I then had a question about the connecting cable included with the Tecsun badged, Tecsun / Kato / Grundig / Eaton, AN200 Loop Antenna. Posed through Ebay Anna promptly answered the question and added a photo of the cable to Anon-co’s Ebay listing for the AN200. It just doesn’t get better than that. You can continue to recommend Anon-co with full confidence from my perspective.

I picked up the PL-360 as a lower cost AM/FM/SW backup to the GP-5 SSB that would allow me to accept the risk of using the larger and heavier extended ferrite rod loop stick aftermarket antenna that garnered so much interest on your blog a year ago, before CountyComm warned of accelerated wear on the antenna jack. Happily the antenna works just as well on the PL-360 as it did on the GP-5 SSB.

Overall I am pleased with the PL-360.

The performance on AM and SW appears to match that of the GP-5 SSB (Tecsun PL-365) albeit with a slightly higher noise floor. Whether this is due to something akin to sample to sample variation or a direct result of inherent design differences between the PL-360’s Silicon Labs Si4734 DSP chipset versus the GP-5 SSB’s Silicon Labs Si4735 DSP chipset I can’t say. I can say the PL-360 with the included High Gain loop stick external tee antenna received my list of news gathering AM clear channel stations out to 900 miles during the night hours matching the GP-5 SSB. This list includes WGN, WBBM, WLS and KOA at the furtherest extreme. It also includes Mexico City’s XEEP 20kW at night at 800 or so miles. Switching to SW broadcast using the whip antenna and Tecsun’s / CountyCom EZTune system day or night the PL-360 and GP-5 SSB select and load the same stations within the PL-360’s slightly shorter SW tuning range.

Dittio on FM on the whip. Both radios snag my list of FM stations out to 60 miles.

For my purposes both are extremely close in performance to my Sony SW7600GR when using their supplied external loop stick. On AM if you combine one with the larger and heaver aftermarket loopsticks they will slightly outperform the 7600GR combined with a Tecsun / Kato / Grundig / Eaton, AN200 Loop Antenna. The Sony’s speaker gives it the edge in listening pleasure, but on earphones or plugs all three are close.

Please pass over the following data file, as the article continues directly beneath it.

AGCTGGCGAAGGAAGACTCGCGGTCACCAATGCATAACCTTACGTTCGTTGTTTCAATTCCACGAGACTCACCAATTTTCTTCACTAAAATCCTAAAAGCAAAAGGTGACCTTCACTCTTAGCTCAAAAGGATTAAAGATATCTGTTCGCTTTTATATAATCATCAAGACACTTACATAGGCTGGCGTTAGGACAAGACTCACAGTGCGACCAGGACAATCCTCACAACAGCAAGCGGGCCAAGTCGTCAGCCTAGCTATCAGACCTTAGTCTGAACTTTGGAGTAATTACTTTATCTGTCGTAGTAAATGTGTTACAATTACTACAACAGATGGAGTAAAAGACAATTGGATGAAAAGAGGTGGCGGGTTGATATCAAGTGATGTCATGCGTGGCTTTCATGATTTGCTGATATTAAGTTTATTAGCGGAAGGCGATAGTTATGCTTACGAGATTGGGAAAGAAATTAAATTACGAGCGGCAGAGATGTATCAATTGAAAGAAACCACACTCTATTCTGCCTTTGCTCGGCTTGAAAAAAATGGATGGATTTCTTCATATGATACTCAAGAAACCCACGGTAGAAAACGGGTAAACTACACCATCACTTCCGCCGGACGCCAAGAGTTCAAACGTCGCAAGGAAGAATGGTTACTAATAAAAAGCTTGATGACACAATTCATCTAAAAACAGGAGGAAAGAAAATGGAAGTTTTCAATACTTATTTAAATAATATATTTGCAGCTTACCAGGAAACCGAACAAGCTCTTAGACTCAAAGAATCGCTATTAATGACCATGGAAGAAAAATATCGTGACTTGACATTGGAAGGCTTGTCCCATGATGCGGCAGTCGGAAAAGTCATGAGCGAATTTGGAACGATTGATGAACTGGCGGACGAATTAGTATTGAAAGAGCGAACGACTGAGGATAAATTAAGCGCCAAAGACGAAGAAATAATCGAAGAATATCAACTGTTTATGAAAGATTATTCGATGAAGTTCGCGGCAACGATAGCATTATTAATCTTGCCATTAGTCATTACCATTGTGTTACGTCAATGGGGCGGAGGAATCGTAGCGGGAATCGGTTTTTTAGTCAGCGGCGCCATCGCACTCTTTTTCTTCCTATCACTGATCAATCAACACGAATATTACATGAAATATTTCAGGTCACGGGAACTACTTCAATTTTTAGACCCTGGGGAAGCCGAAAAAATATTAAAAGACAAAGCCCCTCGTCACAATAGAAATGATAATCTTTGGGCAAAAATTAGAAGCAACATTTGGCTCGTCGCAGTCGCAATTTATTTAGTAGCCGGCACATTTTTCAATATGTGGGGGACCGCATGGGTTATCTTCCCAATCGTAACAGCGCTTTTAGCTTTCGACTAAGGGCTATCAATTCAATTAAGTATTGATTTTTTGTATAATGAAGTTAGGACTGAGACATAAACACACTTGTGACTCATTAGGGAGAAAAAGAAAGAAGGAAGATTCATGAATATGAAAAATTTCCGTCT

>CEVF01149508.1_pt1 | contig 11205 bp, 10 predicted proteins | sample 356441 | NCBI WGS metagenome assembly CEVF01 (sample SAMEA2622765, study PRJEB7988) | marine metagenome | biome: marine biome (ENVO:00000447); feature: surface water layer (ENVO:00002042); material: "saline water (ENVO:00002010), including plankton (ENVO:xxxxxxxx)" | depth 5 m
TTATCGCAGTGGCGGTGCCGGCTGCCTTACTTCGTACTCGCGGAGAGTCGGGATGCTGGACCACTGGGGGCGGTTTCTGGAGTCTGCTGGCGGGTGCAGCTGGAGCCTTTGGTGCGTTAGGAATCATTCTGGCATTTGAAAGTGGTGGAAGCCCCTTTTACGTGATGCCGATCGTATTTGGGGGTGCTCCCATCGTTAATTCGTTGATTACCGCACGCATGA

None of forgoing addresses the SSB performance as the PL-360’s chipset doesn’t offer that option.

I am pleased with the PL-360, Anna and Anon-co and I do thank you for posting my 7600GR inquiry.

I look forward to your blog.

Steve

Thank you, Steve! I’m happy to hear the 7600GR posting helped you–that’s what this community is all about…helping each other. Thanks to everyone who commented on that post.

And, yes, I think what surprises so many SWLs is the fact that Anna at Anon-Co actually knows Tecsun radios as well, if not better, than the manufacturer. I’ve only had good experiences working with Anon-Co and that’s why I recommend them so readily. Anna provides excellent customer service. (Click here to check out Anon-Co on eBay.)

I’m also happy to hear you’re enjoying the PL-360 and that you understand the risk of using the large ferrite bar on this radio series (PL-360, 365 and GP5 DSP and SSB). I use my antenna as well, though like you, very carefully.

I only use the large ferrite bar when I’m stationary and I’m careful not to put a strain on the antenna in any way; keeping it balanced and steady. In other words, you must handle it with kid gloves. If you take these precautions, I think your radio will enjoy expected longevity.

Thanks, again, Steven for sharing your review! I’m very pleased to hear you’re enjoying the SWLing Post!

Using the Sony ICF-SW7600GR with external antennas

Many thanks to SWLing Post contributor, Steven Crawford, who writes:

As the 7600GR supplies 6v DC to the external antenna jack to power their active loop antennas there seems to be a great deal of confusion on the web about whether one can or cannot use an external antenna such as a random length of wire attached to the center tip of a barrel connector.

I have been unable to locate the blog entry but I seem to remember you discussing this in one of your posts. In it you mentioned you had built a widget that killed the voltage and allowed you to use the external antenna of your choice. I would appreciate your thoughts on a random wire to center tip antenna and details of the widget you built when you have time.

Thank you for your question, Steven.  I hope a reader can help point to the post you’ve mentioned.  I believe I recall reading this in a guest post–I know I’ve never used a device to kill the 6V phantom load in the antenna out jack.

 

I suppose I’ve (incorrectly?) assumed the Sony would only push voltage out if connected to the Sony AN-LP1 (see right).

I know I’ve used a number of antennas with the ICF-SW7600GR: long wires, the PK Loop, The EF-SWL, the NASA PA 30, and even a rather large multi-band dipole when I recorded the final broadcast of RNW. I’ve never experienced a problem, nor damaged the antenna/receiver as of yet.

Can anyone shed some light on this? Please comment!